To order, or not to order – that is the question. This may be a poor misquote of Shakespeare, but the wrong decision by shipping managements may result in “the slings and arrows of outrageous fortune”.
Having seen 10 years of disaster in the dry bulk segment of shipping, isn’t caution in order? With several false recoveries during that time isn’t the real question: what has changed? Has there really been a change that warrants opening up the orderbook? Or should we be reminded by Alexander Pope, “Fools rush in where angels fear to tread”? Angels here being the wise, the cautious.
As always, the global economy is the driving unknown in the equation. The major economic blocks being China, Japan, the United State of America, and the European Union. Sorry, Prime Minister May, you are pushing the United Kingdom into insignificance. For dry bulk shipping, the issues are China’s One Belt, One Road initiative which affects demand and Western central banks’ interest rates which affect capacity.
The One Belt, One Road initiative promises to create a major economic powerhouse throughout Eurasia. China, through the Asia Infrastructure Investment Bank (AIIB), will provide what is needed to get the economies of the area in high gear. It appears that the countries along the new Silk Road are favourable to the Chinese initiative. The major problem is the US and its allies in the region. This is nothing new. The US has always tried to exert influence in the region. The Obama administration’s Pivot to Asia increased this attempt at dominance. For example, the US tried to dissuade allies from joining the Asia Infrastructure Investment Bank and also pushed the failed Trans-Pacific Partnership in order to exert hegemony in Asia.
The United States, Japan, and the European Union are still plodding along economically. Income inequality keeps increasing. There is growth, but nothing for the majority of middle-income and low-income workers who are the real spenders; hence, the engine of a consumer driven economy.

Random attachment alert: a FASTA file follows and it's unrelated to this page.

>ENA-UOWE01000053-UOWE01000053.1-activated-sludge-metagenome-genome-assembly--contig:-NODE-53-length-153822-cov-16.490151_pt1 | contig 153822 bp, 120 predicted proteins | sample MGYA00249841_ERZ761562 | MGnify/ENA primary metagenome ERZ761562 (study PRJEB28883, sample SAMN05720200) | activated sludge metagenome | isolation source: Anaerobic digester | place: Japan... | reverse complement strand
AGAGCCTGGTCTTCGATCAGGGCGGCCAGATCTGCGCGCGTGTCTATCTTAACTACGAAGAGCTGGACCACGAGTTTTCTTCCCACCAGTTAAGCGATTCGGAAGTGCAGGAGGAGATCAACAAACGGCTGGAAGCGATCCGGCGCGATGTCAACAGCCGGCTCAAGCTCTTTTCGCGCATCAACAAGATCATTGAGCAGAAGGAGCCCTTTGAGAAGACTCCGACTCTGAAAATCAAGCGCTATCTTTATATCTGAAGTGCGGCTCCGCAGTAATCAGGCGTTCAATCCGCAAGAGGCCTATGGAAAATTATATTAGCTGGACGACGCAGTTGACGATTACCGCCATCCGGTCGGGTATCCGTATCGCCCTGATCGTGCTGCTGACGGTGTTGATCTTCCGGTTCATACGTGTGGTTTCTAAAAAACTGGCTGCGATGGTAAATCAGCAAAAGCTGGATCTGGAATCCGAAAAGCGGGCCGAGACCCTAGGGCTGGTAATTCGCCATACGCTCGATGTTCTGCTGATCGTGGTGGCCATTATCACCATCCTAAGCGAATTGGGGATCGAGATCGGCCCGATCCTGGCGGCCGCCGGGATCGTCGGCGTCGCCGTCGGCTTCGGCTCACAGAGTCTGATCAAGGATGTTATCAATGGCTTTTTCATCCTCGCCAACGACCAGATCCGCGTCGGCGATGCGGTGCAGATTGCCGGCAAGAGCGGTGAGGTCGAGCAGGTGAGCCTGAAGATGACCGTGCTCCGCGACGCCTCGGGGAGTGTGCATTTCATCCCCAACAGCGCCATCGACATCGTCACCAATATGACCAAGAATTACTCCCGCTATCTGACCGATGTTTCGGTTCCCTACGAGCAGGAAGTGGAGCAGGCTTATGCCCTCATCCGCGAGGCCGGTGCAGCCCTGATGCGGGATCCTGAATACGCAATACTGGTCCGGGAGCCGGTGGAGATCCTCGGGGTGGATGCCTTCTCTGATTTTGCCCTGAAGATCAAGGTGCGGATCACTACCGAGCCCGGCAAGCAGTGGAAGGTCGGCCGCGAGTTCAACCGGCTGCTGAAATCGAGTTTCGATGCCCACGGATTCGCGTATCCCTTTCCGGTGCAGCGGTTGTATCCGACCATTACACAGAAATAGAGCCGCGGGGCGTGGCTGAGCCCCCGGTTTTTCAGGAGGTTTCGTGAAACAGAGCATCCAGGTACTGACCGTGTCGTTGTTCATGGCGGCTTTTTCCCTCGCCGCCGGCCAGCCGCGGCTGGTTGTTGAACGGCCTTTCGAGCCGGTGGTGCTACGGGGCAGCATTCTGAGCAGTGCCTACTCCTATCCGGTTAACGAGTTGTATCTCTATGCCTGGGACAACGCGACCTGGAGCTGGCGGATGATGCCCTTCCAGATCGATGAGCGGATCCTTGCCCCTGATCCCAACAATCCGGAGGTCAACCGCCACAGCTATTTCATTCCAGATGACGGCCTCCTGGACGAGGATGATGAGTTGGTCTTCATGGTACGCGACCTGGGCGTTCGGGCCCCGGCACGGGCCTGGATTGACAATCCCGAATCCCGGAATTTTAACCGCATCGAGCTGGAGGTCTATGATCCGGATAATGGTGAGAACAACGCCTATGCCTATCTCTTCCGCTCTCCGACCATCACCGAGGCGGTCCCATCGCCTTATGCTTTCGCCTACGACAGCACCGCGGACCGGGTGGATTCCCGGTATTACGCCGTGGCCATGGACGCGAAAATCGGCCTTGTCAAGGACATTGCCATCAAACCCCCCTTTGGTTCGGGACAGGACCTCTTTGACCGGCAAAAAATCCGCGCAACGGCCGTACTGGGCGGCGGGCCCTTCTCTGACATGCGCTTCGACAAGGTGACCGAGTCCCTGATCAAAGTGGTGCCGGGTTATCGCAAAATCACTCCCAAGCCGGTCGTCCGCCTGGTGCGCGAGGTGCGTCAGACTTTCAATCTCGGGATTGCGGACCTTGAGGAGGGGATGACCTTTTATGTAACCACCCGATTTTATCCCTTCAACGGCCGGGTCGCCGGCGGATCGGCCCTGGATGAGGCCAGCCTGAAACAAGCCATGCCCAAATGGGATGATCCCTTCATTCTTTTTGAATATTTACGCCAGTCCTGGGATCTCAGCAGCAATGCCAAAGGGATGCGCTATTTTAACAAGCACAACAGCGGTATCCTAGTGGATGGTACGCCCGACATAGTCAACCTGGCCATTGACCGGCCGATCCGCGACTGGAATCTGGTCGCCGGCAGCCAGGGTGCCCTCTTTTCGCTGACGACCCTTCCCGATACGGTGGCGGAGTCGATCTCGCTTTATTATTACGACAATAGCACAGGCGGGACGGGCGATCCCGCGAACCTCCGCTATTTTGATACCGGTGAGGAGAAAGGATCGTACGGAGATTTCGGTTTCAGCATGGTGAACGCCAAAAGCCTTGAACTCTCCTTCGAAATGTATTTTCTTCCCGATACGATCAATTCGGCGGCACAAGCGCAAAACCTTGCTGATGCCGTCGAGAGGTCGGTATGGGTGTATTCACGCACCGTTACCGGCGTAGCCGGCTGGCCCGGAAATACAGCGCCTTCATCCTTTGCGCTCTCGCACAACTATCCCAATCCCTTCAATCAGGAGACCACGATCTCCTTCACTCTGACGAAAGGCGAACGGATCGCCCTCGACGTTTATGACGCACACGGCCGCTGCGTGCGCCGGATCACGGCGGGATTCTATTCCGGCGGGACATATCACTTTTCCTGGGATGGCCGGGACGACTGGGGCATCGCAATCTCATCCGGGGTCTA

Although there are some indications of central banks increasing interest rates, they do not appear to be aiming at normal levels within the next couple of years; in fact, rates will not achieve historically average levels in the next few years. National governments still think the solution is providing cheap money to Wall Street, The City, Frankfurt, et cetera as a way to stimulate economies. The conservative governments do not want to spend on massive infrastructure programs which would create real jobs. Unfortunately cheap money hasn’t worked in the last decade. All it has done is provide hedge funds, private equity firms, and foolish managements with low interest money to splurge on new ships. Ships that added to the overcapacity.
Often we hear, “Do the math.” It would be better to forget the mathematics, do the simple arithmetic! If you are reaching for the orderbook, think about two years or so down the line when the new ship is delivered. What if demand has not gone up and the dry bulk index has dropped to the average of the last five years. Can you offset your increased capacity by scrapping at the average scrap price for the last few years? If this little mental exercise doesn’t pan out, close that cheque book and put it back in the desk. Bankruptcy courts are filled with petitioners who were overly optimistic.